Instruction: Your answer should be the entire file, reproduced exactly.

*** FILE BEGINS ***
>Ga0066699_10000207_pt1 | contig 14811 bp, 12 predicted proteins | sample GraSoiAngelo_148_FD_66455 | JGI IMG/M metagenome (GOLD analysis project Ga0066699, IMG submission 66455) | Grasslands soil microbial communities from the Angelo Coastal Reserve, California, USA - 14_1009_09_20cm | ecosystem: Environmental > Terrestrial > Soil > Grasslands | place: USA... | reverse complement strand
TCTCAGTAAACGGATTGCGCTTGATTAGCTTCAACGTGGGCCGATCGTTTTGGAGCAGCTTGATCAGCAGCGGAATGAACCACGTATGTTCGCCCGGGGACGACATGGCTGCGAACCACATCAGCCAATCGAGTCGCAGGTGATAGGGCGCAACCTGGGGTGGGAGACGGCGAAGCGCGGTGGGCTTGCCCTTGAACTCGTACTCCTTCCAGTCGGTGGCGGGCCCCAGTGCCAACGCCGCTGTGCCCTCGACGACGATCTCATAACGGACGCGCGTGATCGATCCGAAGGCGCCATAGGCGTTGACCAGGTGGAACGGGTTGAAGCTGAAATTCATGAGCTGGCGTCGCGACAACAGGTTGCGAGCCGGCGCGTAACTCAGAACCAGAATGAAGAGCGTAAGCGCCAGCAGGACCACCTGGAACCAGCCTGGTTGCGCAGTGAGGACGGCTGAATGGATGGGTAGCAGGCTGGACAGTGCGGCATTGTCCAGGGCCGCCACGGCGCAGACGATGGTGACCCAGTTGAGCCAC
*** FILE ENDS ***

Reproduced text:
>Ga0066699_10000207_pt1 | contig 14811 bp, 12 predicted proteins | sample GraSoiAngelo_148_FD_66455 | JGI IMG/M metagenome (GOLD analysis project Ga0066699, IMG submission 66455) | Grasslands soil microbial communities from the Angelo Coastal Reserve, California, USA - 14_1009_09_20cm | ecosystem: Environmental > Terrestrial > Soil > Grasslands | place: USA... | reverse complement strand
TCTCAGTAAACGGATTGCGCTTGATTAGCTTCAACGTGGGCCGATCGTTTTGGAGCAGCTTGATCAGCAGCGGAATGAACCACGTATGTTCGCCCGGGGACGACATGGCTGCGAACCACATCAGCCAATCGAGTCGCAGGTGATAGGGCGCAACCTGGGGTGGGAGACGGCGAAGCGCGGTGGGCTTGCCCTTGAACTCGTACTCCTTCCAGTCGGTGGCGGGCCCCAGTGCCAACGCCGCTGTGCCCTCGACGACGATCTCATAACGGACGCGCGTGATCGATCCGAAGGCGCCATAGGCGTTGACCAGGTGGAACGGGTTGAAGCTGAAATTCATGAGCTGGCGTCGCGACAACAGGTTGCGAGCCGGCGCGTAACTCAGAACCAGAATGAAGAGCGTAAGCGCCAGCAGGACCACCTGGAACCAGCCTGGTTGCGCAGTGAGGACGGCTGAATGGATGGGTAGCAGGCTGGACAGTGCGGCATTGTCCAGGGCCGCCACGGCGCAGACGATGGTGACCCAGTTGAGCCAC